41. Pfeffer RI, VanDenNoort S: Estrogen use and stroke risk in post-menopausal women. Am J Epidemiol 103:445–456, 1976.
Distributed by: Pharmacia & Upjohn Company, Division of Pfizer Inc, NY, NY 10017. Revised October 2006.
The following additional adverse reactions have been reported with estrogens and/or progestin therapy.
Changes in vaginal bleeding pattern and abnormal withdrawal bleeding or flow; breakthrough bleeding, spotting; dysmenorrhea; increase in size of uterine leiomyomata; vaginitis including vaginal candidiasis; change in amount of cervical secretion; changes in cervical ectropion; ovarian cancer; endometrial hyperplasia; endometrial cancer.
Retinal vascular thrombosis; steepening of corneal curvature; intolerance to contact lenses.
Central nervous system
Increase or decrease in weight; reduced carbohydrate tolerance; aggravation of porphyria; edema; changes in libido; arthralgias; leg cramps; anaphylactoid/anaphylactic reactions including urticaria and angioedema; hypocalcemia; exacerbation of asthma; increased triglycerides.
Drug Abuse And Dependence
Chlorobutanol anhydrous (chloral derivative) added as a preservative may be habit forming.
Drug/Laboratory Tests Interactions
- Accelerated prothrombin time, partial thromboplastin time, and platelet aggregation time; increased platelet count; increased factors II, VII antigen, VIII antigen, VIII coagulant activity, IX, X, XII, VII-X complex, II-VII-X complex, and beta-thromboglobulin; decreased levels of anti-factor Xa and antithrombin III, decreased antithrombin III activity; increased levels of fibrinogen and fibrinogen activity; increased plasminogen antigen and activity.
- Increased thyroid-binding globulin (TBG) levels leading to increased circulating total thyroid hormone, as measured by protein-bound iodine (PBI), T4 levels (by column or by radioimmunoassay) or T3 levels by radioimmunoassay. T3 resin uptake is decreased, reflecting the elevated TBG. Free T4 and free T3 concentrations are unaltered. Patients on thyroid replacement therapy may require higher doses of thyroid hormone.
- Other binding proteins may be elevated in serum, i.e., corticosteroid binding globulin (CBG), sex-hormone binding globulin (SHBG), leading to increased circulating corticosteroids and sex steroids, respectively. Free or biologically active hormone levels concentrations are unchanged. Other plasma proteins may be increased (angiotensinogen/renin substrate, alpha-1-anti-trypsin, ceruloplasmin).
- Increased plasma HDL and HDL-2 subfraction concentrations, reduced LDL cholesterol concentration, increased triglycerides levels.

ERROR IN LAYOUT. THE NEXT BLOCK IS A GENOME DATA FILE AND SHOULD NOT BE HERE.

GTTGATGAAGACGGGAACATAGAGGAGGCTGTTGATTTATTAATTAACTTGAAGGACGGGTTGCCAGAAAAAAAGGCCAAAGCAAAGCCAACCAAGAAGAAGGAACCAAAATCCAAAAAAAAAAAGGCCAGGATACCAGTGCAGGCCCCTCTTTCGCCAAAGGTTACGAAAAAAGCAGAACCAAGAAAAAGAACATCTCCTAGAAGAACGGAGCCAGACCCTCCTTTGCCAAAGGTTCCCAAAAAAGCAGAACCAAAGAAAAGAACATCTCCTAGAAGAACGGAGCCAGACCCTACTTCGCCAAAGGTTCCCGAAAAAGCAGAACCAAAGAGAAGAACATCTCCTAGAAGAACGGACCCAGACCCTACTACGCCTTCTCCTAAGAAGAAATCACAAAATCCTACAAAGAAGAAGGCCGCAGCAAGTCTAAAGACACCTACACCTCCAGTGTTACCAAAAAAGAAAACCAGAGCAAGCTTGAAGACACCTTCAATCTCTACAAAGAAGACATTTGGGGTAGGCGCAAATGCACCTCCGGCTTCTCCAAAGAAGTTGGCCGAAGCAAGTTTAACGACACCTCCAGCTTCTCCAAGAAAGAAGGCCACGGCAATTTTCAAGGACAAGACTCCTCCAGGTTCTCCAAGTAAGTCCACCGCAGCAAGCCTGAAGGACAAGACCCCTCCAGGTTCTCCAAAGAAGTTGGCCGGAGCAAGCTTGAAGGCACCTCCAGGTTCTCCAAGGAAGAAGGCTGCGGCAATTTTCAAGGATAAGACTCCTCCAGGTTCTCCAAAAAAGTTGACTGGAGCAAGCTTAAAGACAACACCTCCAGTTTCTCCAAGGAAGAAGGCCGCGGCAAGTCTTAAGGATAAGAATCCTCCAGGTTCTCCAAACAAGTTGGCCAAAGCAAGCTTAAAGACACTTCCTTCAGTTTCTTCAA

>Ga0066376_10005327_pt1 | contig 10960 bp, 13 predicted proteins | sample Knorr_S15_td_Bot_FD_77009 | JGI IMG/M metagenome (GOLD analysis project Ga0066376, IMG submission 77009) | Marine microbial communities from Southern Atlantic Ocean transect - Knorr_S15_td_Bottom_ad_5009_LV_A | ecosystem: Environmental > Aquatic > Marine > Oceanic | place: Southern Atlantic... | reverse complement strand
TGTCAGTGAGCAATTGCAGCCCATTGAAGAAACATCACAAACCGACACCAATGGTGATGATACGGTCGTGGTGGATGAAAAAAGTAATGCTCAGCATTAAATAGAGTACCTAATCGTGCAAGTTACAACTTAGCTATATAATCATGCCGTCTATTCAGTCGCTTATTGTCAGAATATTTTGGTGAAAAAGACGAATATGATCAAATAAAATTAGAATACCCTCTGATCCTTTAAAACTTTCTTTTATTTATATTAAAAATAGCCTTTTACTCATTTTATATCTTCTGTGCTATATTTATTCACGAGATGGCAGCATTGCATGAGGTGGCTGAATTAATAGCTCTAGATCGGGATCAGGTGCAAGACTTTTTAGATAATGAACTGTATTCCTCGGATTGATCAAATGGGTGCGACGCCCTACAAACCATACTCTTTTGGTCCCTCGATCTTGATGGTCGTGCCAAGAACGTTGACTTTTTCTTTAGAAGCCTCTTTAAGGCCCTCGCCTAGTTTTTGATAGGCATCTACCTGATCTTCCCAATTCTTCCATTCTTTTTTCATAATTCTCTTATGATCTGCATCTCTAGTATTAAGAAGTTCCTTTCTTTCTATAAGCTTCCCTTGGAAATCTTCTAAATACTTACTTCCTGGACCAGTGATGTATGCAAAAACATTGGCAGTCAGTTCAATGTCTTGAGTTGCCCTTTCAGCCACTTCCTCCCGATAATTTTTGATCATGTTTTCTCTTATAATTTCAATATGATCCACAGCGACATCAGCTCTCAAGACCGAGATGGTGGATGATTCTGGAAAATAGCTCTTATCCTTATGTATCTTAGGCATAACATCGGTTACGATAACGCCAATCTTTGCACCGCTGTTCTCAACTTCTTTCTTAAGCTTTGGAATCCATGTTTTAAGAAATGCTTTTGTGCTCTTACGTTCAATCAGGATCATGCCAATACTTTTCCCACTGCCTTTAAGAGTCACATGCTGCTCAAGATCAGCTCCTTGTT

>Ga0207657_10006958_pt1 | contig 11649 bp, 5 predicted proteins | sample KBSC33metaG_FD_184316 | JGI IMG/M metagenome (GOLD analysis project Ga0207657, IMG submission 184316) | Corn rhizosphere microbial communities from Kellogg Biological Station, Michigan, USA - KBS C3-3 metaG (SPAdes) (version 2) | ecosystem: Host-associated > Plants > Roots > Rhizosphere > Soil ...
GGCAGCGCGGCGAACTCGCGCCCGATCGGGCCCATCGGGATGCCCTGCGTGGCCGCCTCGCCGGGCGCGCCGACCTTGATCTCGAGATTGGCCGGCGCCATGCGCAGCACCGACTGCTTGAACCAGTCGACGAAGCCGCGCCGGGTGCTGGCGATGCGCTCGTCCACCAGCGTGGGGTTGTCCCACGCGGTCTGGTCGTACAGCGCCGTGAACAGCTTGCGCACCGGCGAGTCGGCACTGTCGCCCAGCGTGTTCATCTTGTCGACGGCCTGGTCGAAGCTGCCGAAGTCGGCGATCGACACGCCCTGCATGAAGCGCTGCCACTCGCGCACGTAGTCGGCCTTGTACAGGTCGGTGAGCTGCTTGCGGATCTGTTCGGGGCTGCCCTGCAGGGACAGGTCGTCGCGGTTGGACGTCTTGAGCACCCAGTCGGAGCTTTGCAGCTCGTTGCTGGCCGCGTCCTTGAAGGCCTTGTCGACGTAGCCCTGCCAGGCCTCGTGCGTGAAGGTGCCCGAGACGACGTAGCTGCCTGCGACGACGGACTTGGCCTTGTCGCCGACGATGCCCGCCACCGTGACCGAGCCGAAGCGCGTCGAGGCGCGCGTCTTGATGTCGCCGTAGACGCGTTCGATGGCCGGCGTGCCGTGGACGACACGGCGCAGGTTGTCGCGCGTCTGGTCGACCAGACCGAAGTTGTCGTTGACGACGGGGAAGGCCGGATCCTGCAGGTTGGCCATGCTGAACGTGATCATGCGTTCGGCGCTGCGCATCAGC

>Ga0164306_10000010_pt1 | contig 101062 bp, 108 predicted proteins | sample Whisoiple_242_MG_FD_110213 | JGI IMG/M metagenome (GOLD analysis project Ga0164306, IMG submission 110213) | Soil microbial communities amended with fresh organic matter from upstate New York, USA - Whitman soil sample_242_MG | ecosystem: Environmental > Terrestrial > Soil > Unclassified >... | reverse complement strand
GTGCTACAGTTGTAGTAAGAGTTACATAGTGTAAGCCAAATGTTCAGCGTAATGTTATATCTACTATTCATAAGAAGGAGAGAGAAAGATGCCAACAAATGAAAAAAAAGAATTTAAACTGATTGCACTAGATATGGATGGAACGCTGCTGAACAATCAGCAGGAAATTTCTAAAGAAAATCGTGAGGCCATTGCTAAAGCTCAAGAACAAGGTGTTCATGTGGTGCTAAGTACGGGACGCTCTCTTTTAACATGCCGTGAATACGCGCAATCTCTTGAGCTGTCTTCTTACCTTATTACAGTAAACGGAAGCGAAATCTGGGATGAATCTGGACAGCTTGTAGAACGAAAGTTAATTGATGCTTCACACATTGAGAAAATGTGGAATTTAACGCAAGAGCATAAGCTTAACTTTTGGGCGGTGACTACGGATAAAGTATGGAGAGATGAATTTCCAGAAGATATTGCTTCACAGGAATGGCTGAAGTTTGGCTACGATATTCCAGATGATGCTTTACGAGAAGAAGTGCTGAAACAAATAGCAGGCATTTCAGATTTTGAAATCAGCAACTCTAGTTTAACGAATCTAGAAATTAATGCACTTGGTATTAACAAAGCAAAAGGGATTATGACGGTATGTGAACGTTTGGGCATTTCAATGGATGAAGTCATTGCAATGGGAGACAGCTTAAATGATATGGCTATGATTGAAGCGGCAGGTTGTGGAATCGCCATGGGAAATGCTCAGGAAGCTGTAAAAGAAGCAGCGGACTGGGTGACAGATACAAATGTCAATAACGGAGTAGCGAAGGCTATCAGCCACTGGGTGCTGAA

- Impaired glucose tolerance.
- Reduced response to metyrapone test.
- Reduced serum folate concentration.
See Boxed Warnings
Estrogen and estrogen/progestin therapy have been associated with an increased risk of cardiovascular events such as myocardial infarction and stroke, as well as venous thrombosis and pulmonary embolism (venous thromboembolism or VTE). Should any of these occur or be suspected, estrogens should be discontinued immediately.
Risk factors for arterial vascular disease (e.g., hypertension, diabetes mellitus, tobacco use, hypercholesterolemia, and obesity) and/or venous thromboembolism (e.g., personal history or family history of VTE, obesity, and systemic lupus erythematosus) should be managed appropriately.
Coronary heart disease and stroke
In the Women's Health Initiative (WHI) study, an increase in the number of myocardial infarctions and strokes has been observed in women receiving CE compared to placebo. These observations are preliminary, and the study is continuing. (See CLINICAL PHARMACOLOGY, Clinical Studies.)
In the CE/MPA substudy of WHI, an increased risk of coronary heart disease (CHD) events (defined as nonfatal myocardial infarction and CHD death) was observed in women receiving CE/MPA compared to women receiving placebo (37 vs. 30 per 10,000 women-years). The increase in risk was observed in year one and persisted.
In the same substudy of WHI, an increased risk of stroke was observed in women receiving CE/MPA compared to women receiving placebo (29 vs. 21 per 10,000 women-years). The increase in risk was observed after the first year and persisted.
In postmenopausal women with documented heart disease (n = 2,763, average age 66.7 years) a controlled clinical trial of secondary prevention of cardiovascular disease (Heart and Estrogen/Progestin Replacement Study; HERS) treatment with CE/MPA (0.625 mg/2.5 mg per day) demonstrated no cardiovascular benefit. During an average follow-up of 4.1 years, treatment with CE/MPA did not reduce the overall rate of CHD events in postmenopausal women with established coronary heart disease. There were more CHD events in the CE/MPA-treated group than in the placebo group in year 1, but not during the subsequent years. Two thousand three hundred and twenty one women from the original HERS trial agreed to participate in an open-label extension of HERS, HERS II. Average follow-up in HERS II was an additional 2.7 years, for a total of 6.8 years overall. Rates of CHD events were comparable among women in the CE/MPA group and the placebo group in HERS, HERS II, and overall.
Large doses of estrogen (5 mg conjugated estrogens per day), comparable to those used to treat cancer of the prostate and breast, have been shown in a large prospective clinical trial in men to increase the risks of nonfatal myocardial infarction, pulmonary embolism, and thrombophlebitis.
Venous thromboembolism (VTE)
In the Women's Health Initiative (WHI) study, in women receiving CE compared to placebo, the risk of VTE (including both DVT and PE) was increased 33% (28 vs. 21 per 10,000 person-years) although only the increased rate of DVT reached statistical significance (p = 0.03). (See CLINICAL PHARMACOLOGY, Clinical Studies.)